December 10, 2013
Justices continue to meet todayTuesday, October 1, 2013
US Supreme considers hearing Argentina case
Argentina has called for tenders The Supreme Court ended its first day of closed-door meetings yesterday without issuing a decision on whether it will agree to hear a high-profile appeal by Argentina over its battle with hedge funds that refused to take part in two debt restructurings that sprang from the country’s record-breaking 2002 default.
Argentina has appealed an October 2012 ruling by the Second US Circuit Court of Appeals in New York in which the court said the government had broken a contractual obligation to treat bondholders equally, known as pari passu.
There is no word on when the US highest court will make its decision public. Although the court would likely make an announcement today if the justices on the nine-member court agree to hear the case, an announcement could come next week or even later.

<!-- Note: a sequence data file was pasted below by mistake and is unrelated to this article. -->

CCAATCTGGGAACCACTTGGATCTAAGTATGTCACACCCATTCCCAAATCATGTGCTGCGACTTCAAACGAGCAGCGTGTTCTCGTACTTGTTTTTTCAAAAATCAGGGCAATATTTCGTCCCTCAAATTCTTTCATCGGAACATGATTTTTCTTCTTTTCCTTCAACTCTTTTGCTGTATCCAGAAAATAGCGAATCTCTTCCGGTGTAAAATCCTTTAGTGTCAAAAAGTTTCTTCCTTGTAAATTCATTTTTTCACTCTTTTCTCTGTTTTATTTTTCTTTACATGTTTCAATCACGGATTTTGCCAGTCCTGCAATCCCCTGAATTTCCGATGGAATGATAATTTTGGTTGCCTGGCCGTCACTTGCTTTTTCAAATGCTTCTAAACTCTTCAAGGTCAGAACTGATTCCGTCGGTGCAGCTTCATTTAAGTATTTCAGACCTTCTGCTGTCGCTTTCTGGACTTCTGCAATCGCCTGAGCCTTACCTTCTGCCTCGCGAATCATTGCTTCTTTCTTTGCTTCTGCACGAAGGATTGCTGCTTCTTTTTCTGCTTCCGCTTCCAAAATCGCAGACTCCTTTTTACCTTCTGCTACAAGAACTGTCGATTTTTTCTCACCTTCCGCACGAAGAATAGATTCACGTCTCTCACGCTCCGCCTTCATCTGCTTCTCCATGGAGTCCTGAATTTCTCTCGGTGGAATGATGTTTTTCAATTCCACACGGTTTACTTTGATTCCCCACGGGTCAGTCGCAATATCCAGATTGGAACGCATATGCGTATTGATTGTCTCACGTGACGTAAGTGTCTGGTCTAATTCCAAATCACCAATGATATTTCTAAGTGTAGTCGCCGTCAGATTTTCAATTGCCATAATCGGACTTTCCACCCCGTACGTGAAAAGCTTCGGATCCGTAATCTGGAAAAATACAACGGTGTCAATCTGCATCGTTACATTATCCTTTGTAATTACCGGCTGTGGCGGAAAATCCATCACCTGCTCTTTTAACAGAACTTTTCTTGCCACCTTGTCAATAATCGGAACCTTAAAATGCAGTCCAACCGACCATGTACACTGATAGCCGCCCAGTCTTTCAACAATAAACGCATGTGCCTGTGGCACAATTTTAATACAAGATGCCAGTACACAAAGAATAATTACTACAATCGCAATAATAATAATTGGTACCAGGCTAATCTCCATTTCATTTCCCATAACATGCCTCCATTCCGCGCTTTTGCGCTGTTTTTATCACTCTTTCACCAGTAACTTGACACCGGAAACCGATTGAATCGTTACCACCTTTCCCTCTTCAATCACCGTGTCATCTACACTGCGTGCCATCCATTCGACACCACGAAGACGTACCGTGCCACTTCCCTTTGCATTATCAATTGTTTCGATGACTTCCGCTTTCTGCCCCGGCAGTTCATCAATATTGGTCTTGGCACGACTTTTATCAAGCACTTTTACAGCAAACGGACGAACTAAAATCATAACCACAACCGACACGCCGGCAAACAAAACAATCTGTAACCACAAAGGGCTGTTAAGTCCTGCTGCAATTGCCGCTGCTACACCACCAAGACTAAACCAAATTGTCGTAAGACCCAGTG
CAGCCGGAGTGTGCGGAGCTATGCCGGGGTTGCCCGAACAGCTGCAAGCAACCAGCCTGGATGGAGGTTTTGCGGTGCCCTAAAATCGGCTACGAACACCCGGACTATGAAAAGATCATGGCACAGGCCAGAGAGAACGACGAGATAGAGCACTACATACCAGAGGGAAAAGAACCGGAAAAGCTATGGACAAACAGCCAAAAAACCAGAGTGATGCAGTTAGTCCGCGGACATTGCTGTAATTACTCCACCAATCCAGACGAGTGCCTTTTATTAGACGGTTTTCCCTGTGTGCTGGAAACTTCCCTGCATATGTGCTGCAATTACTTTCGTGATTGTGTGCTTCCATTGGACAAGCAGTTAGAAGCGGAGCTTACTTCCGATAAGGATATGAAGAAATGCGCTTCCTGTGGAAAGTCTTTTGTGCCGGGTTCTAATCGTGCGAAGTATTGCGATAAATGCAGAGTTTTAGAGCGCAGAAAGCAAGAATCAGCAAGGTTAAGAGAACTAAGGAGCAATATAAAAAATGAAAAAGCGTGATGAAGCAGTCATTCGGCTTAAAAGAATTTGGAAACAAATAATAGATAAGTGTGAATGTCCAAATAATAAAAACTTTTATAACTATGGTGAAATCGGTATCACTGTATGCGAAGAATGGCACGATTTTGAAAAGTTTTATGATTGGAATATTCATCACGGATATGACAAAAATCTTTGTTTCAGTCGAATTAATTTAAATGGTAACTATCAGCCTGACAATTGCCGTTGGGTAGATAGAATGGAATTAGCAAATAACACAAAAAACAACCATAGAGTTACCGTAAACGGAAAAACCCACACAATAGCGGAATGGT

The Supreme Corut is now deciding the entire list of cases it will analyze starting on October 7 until the end of June 2014 — around 80 in total.
One of them could involve Argentina, which carried out two restructurings, in 2005 and 2010, in which creditors holding about 93 percent of sovereign debt agreed to participate in debt swaps that gave them 25 cents to 29 cents on the dollar.
But bondholders led by hedge funds NML Capital, a unit of Paul Singer’s Elliott Management, and Aurelius Capital Management went to court, seeking payment in full.
The court’s online docket said the case was up for discussion yesterday. If the court decides against hearing the case, that would be made public on October 7, the first day of the court’s new term.
The court could also ask the Obama administration to weigh in on whether it thinks the case merits the justices’ attention, which would delay any further action.
The US Supreme Court has one other option, which is to take no action on the petition and delay making a decision until a later date.
The litigation is still ongoing in the appeals court in New York. In August, that court issued another ruling, upholding a lower court’s order that Argentina pay the bondholders US$1.33 billion.
The court stayed its decision pending Supreme Court review. Argentina also has asked the appeals court to reconsider its decision.
Herald with Reuters